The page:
A man in a pink
An organizer at Berlin's basic income march looks at the sound truck. Patrick Maynard@ flickr

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Coronavirus has given society a peek into the future of capitalism.

Robbed of free-spending customers, economies have seen unprecedented peacetime collapse. Many governments have eased restrictions to let their economies claw back lost growth. With promising reports of vaccines, there’s room for optimism that the pandemic will be under control sooner or later.

Still, coronavirus has made a lasting impact on the global economy. A University of Chicago working paper suggests up to 42% of all jobs lost in the US to coronavirus will not come back. COVID’s heavy-handed destruction of employment is similar to a bigger specter haunting capitalism—the specter of automation.

Artificial intelligence promises a bright future.

Big data will give managers all the answers, and automation means humans don’t have to do menial, repetitive jobs. But the effects of technological disruption are hard to dispute. Put simply, it kills jobs, and it’s already happening.

Chinese ride-hailing firm Didi Chuxing recently announced plans for one million autonomous vehicles by 2030. A slew of companies, including Softbank, Nvidia, Volvo, and BMW, are racing to get autonomous freight trucks on roads. Drivers aren’t the only vocation under threat, either. A Nikkei survey of the Persol Career website in May and June found there were 30% fewer positions in job categories defined as “easily automated.” The World Economic Forum predicts that even general managers and financial analysts won’t escape.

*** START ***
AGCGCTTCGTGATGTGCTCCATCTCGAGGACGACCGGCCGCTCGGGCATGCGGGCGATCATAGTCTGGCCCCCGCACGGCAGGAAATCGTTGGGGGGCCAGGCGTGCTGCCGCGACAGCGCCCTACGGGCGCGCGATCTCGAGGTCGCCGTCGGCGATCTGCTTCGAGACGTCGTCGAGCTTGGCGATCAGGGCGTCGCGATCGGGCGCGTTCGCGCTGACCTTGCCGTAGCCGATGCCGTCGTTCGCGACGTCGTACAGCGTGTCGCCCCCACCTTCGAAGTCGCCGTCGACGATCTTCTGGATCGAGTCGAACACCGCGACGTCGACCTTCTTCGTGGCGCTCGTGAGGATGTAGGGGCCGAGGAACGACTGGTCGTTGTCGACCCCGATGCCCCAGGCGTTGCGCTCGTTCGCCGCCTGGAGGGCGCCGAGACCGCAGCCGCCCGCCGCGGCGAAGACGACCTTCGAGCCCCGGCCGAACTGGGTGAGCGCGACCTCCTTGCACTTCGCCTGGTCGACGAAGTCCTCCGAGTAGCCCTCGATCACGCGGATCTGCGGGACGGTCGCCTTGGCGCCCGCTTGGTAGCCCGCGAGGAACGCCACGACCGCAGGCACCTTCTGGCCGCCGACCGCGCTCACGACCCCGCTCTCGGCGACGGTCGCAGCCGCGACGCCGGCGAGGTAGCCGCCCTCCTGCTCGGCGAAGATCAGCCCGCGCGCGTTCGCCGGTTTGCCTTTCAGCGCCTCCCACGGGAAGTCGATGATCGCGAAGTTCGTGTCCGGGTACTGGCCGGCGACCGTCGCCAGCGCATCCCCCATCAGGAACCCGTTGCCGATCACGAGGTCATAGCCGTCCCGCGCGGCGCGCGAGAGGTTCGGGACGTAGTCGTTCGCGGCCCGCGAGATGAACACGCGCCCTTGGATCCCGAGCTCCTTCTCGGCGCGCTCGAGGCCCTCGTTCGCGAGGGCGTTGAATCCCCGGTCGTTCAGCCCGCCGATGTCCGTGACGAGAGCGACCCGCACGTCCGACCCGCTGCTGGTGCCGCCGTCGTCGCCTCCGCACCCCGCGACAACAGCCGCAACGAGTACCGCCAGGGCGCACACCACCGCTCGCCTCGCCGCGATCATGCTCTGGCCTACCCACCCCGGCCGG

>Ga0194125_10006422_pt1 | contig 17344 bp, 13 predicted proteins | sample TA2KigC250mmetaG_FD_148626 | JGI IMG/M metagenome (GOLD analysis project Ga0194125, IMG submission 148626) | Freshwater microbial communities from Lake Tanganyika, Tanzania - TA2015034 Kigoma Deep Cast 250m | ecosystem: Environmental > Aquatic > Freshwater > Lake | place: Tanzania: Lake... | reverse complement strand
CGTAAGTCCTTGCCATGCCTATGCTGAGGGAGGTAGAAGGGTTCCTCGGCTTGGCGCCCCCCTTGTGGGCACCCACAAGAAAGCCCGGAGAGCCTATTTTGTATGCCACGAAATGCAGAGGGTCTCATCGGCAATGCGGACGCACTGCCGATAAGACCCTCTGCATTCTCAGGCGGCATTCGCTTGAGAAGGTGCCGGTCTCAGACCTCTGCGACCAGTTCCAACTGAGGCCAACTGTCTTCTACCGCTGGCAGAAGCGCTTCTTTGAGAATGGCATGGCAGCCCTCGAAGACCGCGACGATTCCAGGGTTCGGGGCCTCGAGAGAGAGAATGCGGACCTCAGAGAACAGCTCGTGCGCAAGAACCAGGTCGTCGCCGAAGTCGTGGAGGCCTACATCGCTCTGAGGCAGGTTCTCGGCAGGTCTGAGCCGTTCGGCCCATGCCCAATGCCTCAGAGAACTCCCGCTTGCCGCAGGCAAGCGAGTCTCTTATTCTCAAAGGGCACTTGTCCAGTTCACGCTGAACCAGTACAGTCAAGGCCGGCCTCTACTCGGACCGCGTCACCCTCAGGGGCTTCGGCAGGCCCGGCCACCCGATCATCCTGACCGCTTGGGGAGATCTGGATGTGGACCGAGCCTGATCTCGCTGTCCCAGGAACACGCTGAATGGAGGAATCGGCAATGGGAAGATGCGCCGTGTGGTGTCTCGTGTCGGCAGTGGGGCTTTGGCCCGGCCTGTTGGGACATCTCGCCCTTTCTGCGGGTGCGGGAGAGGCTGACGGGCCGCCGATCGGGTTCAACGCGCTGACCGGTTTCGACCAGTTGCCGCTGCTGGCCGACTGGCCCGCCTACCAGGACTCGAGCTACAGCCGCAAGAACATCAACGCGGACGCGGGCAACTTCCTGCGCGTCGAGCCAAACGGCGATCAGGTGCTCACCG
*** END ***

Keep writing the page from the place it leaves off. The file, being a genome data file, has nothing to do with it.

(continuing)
This decline in jobs is a problem because capitalism relies on two sides of the same coin. On one side, there’s production. Companies produce items to sell because there is demand. With their ability and willingness to pay, customers feed that demand.

Two yellow arrows are arranged in a circle. Demand feeds production, which then feeds demand.

While many people extract income from capital (buying and selling shares or renting real estate, for example), most derive their income from labor. A person automated out of a job loses the ability to pay and thus feed back into the capitalist system. The newly unemployed must reskill to adapt to the changing world. Some might reinvent themselves as, say, YouTubers, but it’s unlikely they’ll all find work.

We cannot stand in the way of technological evolution, so we only have one choice: either let capitalism die and replace it (a viable solution has so far eluded humankind) or prop up demand.

Free cash can help feed demand.

Lack of demand has brought global economies to their knees. Several governments have offered short-term solutions to help their citizens start spending again, but Spain’s is the most far-reaching. On May 29, the government approved a “minimum vital income” for 850,000 of the country’s most vulnerable families (2.3 million people, or 5% of the population). The measure will cost €3 billion per year and promises each eligible family at least €462 per month.

The Spanish economy is expected to shrink 12% this year, with unemployment hitting 20%. So a measure like this is needed to help those who find themselves out of work. The country learned a hard lesson from its 2008–2014 financial crisis, when unemployment topped 25%.

The program is a bold move that will help those who need it most. But it doesn’t go far enough.

Universal basic income isn’t a new idea.

Outmaneuvering both coronavirus and automation will require more than temporary bolstering of demand. In fact, long before Spain, there have been programs offering free money to citizens in many parts of the world. Alaska and Manitoba are commonly cited North American examples, while there have also been experiments in India and Africa.